Proper lunging - The Horse Forum
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post #1 of 18 Old 04-29-2013, 01:44 PM Thread Starter
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Proper lunging

What is the proper way to lunge a horse? I've always just sort of free lunged all my horses, just to help them let off steam before riding. What IS the proper reason for lunging? From what I've seen most people do, you attach your horse to a lunge line via halter, lunging cavesson, etc. Tell them to go in a circle at different speeds and directions while pointing a lunge whip at their hind end. What is the purpose of a lunge whip anyway?

Sorry for the long list of questions, I truly am curious!
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post #2 of 18 Old 04-29-2013, 01:50 PM
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My daughter lunges her horse to remind him who is boss and to get his attention before riding.
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post #3 of 18 Old 04-29-2013, 01:56 PM
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post #4 of 18 Old 04-29-2013, 02:13 PM
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Lunging is the logical succession to handling with a halter a lead. It is an art in itelf, IMHO. You can slop around with it, or focus on teaching skills to your horse that translate to obedience under saddle.
I really think that CA's Lunging for Respect is mandatory training for any horse. There are so many programs and You Tubes of him re-training rogue horses that sometimes his message of always asking with the least amount of pressure, gets lost.
You might get a lot out of watching Lynn Palm's programs. (She was the trainer for "Rugged Lark," who 'retired' him to 10 years of bridleless demos.)
Her horses are practically perfect in the way that they behave. She is demanding, but rewards with her voice, and breaks down all activities into bite-sized steps.
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post #5 of 18 Old 04-29-2013, 02:19 PM
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post #6 of 18 Old 04-29-2013, 02:36 PM Thread Starter
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Maybe I'll check them out :)
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post #7 of 18 Old 04-29-2013, 03:44 PM
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This is a good video on how to lunge a horse correctly.

This is a good example as to how to NOT lunge the horse

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post #8 of 18 Old 04-29-2013, 04:00 PM
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As said, I use lunging to get my horses attention before a ride, and to remind him who he needs to be listening too. I also lunge him when we cannot ride to ensure he is getting exercise.

When he was younger lunging was to teach respect. We started in a round pen, and he knows he is only allowed to stop when I ask, and when he is asked to "whoa" he is to turn in, and walk calmly into the center of the pen with me. There he gets love and scratches. When he is on the outside of the center, he is expected to listen and watch for my cues. I as him to change direction, and transition up and down.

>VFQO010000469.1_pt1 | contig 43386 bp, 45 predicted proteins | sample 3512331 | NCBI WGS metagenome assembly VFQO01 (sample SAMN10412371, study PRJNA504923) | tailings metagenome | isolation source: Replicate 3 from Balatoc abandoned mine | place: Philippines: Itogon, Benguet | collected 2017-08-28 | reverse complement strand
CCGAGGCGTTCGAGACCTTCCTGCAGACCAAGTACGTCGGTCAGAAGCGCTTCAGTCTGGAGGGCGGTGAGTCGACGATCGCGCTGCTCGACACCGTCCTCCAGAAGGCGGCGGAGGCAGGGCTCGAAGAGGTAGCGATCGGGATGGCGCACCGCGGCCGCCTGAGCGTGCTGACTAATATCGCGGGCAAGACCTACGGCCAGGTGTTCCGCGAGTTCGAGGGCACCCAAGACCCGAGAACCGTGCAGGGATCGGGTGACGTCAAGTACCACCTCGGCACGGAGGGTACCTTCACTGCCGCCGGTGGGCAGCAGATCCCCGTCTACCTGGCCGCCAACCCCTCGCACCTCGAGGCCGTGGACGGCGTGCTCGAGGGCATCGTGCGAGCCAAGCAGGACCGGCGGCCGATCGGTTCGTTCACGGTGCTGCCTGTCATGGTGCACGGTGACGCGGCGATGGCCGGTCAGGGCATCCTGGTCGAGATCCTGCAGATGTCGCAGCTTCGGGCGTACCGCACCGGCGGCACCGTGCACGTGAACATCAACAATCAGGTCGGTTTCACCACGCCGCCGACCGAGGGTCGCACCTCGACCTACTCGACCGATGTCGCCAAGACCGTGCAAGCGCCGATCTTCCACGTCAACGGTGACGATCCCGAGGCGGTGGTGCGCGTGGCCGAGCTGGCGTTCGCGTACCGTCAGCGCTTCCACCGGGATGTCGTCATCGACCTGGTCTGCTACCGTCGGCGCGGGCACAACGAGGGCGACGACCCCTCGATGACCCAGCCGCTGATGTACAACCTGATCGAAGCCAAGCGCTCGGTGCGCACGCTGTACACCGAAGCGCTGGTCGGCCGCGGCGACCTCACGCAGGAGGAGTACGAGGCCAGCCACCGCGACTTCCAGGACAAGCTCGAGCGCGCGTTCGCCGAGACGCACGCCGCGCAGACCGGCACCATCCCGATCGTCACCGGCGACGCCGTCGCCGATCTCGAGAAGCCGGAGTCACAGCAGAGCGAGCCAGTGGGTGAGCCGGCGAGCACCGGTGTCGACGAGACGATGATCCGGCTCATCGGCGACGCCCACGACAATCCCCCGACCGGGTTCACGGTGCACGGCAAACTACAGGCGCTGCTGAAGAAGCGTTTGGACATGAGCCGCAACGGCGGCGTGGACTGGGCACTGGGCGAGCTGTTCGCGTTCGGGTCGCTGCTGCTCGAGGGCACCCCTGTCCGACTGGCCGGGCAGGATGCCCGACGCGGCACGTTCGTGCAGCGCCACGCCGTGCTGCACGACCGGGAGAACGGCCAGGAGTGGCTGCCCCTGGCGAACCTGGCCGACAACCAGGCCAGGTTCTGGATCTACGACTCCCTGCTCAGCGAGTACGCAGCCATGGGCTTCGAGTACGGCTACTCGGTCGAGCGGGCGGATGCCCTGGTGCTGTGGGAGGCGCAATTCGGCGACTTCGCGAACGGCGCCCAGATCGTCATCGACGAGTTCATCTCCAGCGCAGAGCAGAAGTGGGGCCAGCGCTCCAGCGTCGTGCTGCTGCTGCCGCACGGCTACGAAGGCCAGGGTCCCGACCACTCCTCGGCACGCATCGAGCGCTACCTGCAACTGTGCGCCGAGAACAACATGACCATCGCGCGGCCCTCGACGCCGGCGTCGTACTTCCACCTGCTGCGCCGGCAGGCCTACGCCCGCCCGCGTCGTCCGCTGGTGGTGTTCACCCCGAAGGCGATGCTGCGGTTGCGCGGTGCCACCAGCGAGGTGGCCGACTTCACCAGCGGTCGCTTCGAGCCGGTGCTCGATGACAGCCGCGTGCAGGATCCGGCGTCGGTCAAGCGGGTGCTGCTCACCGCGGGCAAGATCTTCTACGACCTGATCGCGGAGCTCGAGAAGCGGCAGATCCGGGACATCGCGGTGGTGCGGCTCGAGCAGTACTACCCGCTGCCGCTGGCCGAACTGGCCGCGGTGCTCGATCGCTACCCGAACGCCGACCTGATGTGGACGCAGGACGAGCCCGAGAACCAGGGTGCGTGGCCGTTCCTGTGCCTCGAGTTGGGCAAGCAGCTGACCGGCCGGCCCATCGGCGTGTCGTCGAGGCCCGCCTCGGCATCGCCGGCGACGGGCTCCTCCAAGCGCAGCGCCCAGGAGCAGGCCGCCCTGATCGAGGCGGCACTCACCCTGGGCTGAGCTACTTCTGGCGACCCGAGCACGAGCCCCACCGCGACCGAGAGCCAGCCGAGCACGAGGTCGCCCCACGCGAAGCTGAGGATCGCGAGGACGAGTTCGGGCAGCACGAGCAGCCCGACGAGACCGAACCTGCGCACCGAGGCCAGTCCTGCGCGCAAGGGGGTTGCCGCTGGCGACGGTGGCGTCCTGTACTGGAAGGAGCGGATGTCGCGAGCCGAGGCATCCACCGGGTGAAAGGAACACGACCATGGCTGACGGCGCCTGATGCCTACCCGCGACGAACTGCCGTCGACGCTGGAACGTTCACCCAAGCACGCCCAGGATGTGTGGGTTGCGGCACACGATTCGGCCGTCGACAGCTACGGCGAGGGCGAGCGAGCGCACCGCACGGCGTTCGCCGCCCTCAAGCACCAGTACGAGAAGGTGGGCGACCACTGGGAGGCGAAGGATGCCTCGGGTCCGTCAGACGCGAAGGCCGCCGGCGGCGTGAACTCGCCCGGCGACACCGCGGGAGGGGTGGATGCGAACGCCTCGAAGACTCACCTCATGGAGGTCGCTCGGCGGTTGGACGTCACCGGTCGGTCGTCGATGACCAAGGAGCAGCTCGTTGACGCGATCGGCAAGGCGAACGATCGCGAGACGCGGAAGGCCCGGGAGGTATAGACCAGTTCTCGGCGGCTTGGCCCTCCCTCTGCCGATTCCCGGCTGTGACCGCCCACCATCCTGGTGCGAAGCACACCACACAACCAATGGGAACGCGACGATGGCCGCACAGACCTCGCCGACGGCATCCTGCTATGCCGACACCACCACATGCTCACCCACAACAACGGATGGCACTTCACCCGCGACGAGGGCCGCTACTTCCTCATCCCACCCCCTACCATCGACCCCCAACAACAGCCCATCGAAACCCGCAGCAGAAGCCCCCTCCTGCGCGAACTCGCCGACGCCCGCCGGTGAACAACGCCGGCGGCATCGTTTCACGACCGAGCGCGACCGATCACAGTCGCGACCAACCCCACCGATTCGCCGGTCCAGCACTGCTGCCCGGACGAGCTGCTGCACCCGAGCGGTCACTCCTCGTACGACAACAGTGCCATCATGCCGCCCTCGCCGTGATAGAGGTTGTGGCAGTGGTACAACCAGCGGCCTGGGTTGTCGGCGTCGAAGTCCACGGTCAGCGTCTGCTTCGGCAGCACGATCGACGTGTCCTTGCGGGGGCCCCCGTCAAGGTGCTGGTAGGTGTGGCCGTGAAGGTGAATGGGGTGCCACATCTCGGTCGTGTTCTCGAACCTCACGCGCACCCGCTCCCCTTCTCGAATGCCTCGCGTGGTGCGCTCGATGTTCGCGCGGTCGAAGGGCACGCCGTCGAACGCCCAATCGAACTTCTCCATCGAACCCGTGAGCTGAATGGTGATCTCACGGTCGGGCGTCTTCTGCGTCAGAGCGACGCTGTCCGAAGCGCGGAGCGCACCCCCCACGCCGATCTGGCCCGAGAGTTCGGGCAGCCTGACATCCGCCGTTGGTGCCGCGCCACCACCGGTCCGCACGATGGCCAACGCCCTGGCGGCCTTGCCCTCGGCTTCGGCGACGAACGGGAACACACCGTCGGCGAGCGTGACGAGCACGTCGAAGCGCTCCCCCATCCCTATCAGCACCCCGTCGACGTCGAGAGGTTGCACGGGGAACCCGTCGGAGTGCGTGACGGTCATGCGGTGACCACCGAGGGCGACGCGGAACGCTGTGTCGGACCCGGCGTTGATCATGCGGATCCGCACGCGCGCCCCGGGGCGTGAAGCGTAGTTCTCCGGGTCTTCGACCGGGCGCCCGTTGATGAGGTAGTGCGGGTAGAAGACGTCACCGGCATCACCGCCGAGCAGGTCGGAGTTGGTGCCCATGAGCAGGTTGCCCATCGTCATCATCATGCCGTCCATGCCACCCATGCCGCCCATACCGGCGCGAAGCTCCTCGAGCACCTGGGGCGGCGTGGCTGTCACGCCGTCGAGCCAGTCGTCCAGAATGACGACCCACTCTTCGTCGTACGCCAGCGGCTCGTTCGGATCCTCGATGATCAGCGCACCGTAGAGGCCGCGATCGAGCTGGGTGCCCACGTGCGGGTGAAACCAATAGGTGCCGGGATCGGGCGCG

I use a lunge whip as an extension of my arm to keep driving him forward. In some cases, it is nice to have when lunging someone else's horse, and they are being disrespectful and cutting across the circle. I like it to remind them to get out of my space.
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post #9 of 18 Old 04-29-2013, 04:07 PM
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post #10 of 18 Old 04-29-2013, 06:40 PM
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Lungeing/longeing is an art that has to be learnt.

To me having a horse run around a round pen or one on a short rope being chased around the handler is not lungeing.

The purpose is to allow a horse to find its own balance, to get the young horse obedient to the voice and use to movement with the tack on.
From lungeing the handler can move to long reining - working with two reins. This can teach the young horse about the bit and what it is for it also enables the handler to drive the horse out and about so it sees what life is all about.

I genuinely feel that once a horse has been ridden there is no need to lunge. Of course there are always times when it comes handy, if a horse has been shut up and is over fresh, inclement weather, lack of time for riding.

On the lunge the horse, unless very well schooled, should be moving on a 15 - 20 metre circle. Anything less than this and it is extremely hard for them to both balance and work correctly.

A horse cannot be correctly lunged without a proper lunge whip. The handler should always wear gloves and it is safer with the young horse, that they wear boots on all four legs.

There are many lunge aids to help a horse use itself correctly, these are best left to those that know how to use them correctly.
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